Non-linear Convergence

Livin' ON a Prayer*

In the few tingling seconds between saving the project and hitting Solve on Ansys, I would mutter a prayer under my breath. There is always an indescribable brief sense of helplessness and hope. Non-linear problems are tough because... they are nonlinear! A small nudge can have disproportional effects.

Learning how to solve non-linear problems takes patience and luck. Here are some resources which I found useful in my journey in learning the secret arts (in no particular order):
4. Ansys: Could you give me tips and tricks for Non-linear simulations? (link)
5. John Higgins: Obtaining and Optimizing Structural Analysis Convergence (link)
6. PADT: Overcoming Convergence Difficulties (Part I & II)
7. Ansys: Snap Fit Analysis - Best Practice (link)
8. Charlie Wells: Xansys words-of-wisdom (link)

It is no doubt worth reading the lecture notes on Ansys.com: Basic Structural Nonlinearities with ANSYS Mechanical 17.0 (link)

Some of the best tips I found useful:
1. Align nodes between contact and target if possible in the sliding direction (link)
2. Save Newton-Raphson Residuals & Identify Element Violation before analysis starts (link)
3. Use MPC for bonded contacts if needed (link).
4. Set small initial time steps. Here is my default setting for difficult problems:

The first step would thus be 1/100= 0.01s with a minimum time step of 1/1000= 0.001s. Apply this to all "Current Step Number" of interest.

5. Have similar size mesh at contacts. If not, Contact has finer mesh while Target is coarser.
6. Slice and dice geometry such that the volumes adjacent to contacts can be Hexahedron elements.
- Starting with pretty mesh by the contacts reduces the distortion during the analysis.
- Hexahedron elements are less distorted when capturing curved geometries (e.g. holes).
7. Drop Contact Normal Stiffness Factor (i.e. FKN) to 0.01. Watch out for excessive penetration.
8. Use Contact Tool to see if any contacts are open. Pinball radius may need tweaking.
9. Switch model to Displacement driven instead of Force driven for better stability.
10. Avoid over-constrained model whenever possible (e.g. symmetry and bonded contacts)
11. Move the body to be just in contact so that it doesn't 'fly' a small distance before touching.

What Next?
There are more complicated techniques when desperate like ramping up FKN using RMODIF gradually. Another is to swap out displacement driven to force driven mid-flight. Many more are described in the links above. Hopefully more exotic techniques aren't required. Otherwise, as Bon Jovi famously sang...
Woah, we're half way there
Woah, livin' on a prayer
Take my hand, we'll make it I swear
Woah, livin' on a prayer

Good luck!

1Bow your head towards Canonsburg and pray to the Ansys gods before clicking solve - Joe

1. Thanks, Jason! Great tips

2. Great summary!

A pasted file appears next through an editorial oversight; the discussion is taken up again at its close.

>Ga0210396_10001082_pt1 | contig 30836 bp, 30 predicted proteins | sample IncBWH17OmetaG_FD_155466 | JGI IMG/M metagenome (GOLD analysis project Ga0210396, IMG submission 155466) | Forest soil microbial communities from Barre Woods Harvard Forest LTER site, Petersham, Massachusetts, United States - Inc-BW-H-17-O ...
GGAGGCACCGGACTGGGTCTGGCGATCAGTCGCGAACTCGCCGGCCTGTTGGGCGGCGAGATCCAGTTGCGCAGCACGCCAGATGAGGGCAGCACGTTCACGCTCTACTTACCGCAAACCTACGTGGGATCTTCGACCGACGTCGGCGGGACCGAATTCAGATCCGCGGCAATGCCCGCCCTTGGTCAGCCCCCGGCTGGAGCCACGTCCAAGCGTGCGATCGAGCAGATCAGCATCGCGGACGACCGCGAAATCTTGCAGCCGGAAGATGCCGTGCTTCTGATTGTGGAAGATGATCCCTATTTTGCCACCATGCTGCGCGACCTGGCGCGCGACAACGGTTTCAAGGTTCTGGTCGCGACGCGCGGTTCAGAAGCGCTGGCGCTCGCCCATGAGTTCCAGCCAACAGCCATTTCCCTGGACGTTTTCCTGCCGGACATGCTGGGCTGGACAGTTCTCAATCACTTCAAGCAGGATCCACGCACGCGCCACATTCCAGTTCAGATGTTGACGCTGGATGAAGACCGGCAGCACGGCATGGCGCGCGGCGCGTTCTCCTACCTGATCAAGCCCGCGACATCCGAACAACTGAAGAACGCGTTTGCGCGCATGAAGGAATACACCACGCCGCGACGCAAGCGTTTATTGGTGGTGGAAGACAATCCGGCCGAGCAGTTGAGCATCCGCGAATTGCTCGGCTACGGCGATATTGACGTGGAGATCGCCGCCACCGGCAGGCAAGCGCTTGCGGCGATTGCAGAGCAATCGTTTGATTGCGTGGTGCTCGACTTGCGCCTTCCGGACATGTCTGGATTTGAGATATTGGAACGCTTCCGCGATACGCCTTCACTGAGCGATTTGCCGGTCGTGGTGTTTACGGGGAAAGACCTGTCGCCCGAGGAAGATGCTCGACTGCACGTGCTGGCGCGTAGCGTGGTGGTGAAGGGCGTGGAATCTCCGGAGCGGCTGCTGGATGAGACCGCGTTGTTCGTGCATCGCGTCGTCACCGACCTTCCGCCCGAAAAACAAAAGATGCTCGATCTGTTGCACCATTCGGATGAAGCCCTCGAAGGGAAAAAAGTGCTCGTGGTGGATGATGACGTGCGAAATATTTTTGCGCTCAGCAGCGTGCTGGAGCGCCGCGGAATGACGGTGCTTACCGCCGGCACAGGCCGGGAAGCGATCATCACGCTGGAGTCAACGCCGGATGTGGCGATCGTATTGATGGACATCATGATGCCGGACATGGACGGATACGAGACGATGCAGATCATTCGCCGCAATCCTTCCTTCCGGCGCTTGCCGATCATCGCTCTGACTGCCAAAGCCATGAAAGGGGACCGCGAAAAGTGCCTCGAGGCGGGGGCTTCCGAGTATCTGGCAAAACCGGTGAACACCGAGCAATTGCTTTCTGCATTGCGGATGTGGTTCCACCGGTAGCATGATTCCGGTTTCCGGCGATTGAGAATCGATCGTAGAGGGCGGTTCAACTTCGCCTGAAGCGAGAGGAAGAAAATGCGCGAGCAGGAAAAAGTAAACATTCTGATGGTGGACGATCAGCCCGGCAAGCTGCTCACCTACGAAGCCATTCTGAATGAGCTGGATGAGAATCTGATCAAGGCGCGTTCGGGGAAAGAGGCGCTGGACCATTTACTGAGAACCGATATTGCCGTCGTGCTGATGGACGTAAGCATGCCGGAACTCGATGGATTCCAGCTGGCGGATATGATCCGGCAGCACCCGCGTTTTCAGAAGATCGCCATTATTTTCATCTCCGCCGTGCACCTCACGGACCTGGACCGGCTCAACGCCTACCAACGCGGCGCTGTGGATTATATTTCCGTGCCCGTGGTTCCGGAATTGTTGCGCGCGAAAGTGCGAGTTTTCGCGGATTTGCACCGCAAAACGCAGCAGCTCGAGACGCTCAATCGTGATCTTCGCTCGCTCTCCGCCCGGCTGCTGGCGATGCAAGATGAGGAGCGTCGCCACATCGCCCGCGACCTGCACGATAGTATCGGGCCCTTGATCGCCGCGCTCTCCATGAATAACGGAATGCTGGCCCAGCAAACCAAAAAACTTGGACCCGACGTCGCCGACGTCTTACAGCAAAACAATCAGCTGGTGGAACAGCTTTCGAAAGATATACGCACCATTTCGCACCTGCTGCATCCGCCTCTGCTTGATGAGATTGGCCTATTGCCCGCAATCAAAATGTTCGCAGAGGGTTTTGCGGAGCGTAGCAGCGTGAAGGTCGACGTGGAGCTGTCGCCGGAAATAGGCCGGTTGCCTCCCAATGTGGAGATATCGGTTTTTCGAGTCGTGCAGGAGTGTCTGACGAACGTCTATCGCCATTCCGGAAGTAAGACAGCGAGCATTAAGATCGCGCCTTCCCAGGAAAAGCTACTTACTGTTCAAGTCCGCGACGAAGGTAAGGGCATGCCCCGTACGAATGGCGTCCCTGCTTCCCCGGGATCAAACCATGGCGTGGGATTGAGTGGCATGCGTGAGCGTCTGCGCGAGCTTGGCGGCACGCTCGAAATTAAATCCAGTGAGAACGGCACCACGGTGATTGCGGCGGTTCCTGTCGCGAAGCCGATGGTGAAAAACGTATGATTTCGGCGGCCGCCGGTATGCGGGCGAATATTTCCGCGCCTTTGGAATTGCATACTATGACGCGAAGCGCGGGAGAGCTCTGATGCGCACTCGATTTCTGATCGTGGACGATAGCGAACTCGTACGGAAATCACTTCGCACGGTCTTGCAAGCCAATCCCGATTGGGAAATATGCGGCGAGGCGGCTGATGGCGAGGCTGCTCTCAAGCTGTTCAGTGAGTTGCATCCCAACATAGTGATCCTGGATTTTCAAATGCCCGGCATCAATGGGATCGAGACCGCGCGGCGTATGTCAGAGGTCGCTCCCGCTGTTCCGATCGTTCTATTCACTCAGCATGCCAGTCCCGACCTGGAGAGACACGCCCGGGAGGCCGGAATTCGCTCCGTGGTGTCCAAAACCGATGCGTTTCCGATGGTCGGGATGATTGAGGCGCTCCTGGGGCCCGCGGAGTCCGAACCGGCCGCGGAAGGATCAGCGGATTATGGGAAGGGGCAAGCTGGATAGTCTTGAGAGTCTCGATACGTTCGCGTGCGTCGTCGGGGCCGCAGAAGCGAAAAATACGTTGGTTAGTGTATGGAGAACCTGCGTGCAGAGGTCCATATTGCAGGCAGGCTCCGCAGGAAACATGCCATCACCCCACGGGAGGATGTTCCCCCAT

3. Really appreciate it!

ANSYS User Defined Results

There is an abundant of options in ANSYS classic when one wishes to post process results. ANSYS workbench default pull down menu post processing options are more limited but they can still be accessed via the User Defined Results. One way not commonly used but can come in handy is as follows: Zeroth: Under Analysis Settings, there is "Output Controls" where you can toggle to "Yes" what you would like to save before the solution starts. This is like OUTRES in APDL. Output Controls First: After solving the model, click on Solution in the tree to highlight it. Solution Second: Click on Worksheet in the toolbar. Worksheet Third: In the worksheet, you will see list of results that are saved. Right click on it to create the User Defined Results. Create User Defined Results So here we have it. You could of look up the different expressions in the help document but I find this method of accessing the results convenient.  Example: Aspec

Export Stiffness Matrix from Ansys

It is sometimes useful to extract the mass and stiffness matrix from Ansys.     *SMAT, MatK, D, IMPORT, FULL, file.full, STIFF       *PRINT, matk, matk, txt Exporting mass matrix would be similar:       *SMAT, MatM, D, import, full, file.full, MASS The above script uses APDL Math to get the job done. (Please see previous post for another example). The ordering of the matrix is unfortunately not concurrently exported. To verify the sequencing is as expected, we will work to replicate a truss example in the  Finite Element Trusses course notes by Bob Greenlee. Figure 1: Truss Problem Setup Model Creation Script to create model: /prep7 !! Creates Model to reflect course notes ! Properties et ,1,1  mp , ex, 1, 29.5e6 r , 1, 1 ! Geometry n ,1 $n ,2, 40$  n ,3, 40, 30 $n ,4, 0, 30 e ,1,2$  e ,2,3 $e ,1,3$  e ,3,4 ! Boundary Conditions d ,1,ux,0 $d ,1,uy,0 d ,2,uy,0 d ,4,ux,0$  d ,4,uy,0 f ,2,fx,20e3 f ,3,fy,-25e3 ! solves /solu eqslv , sparse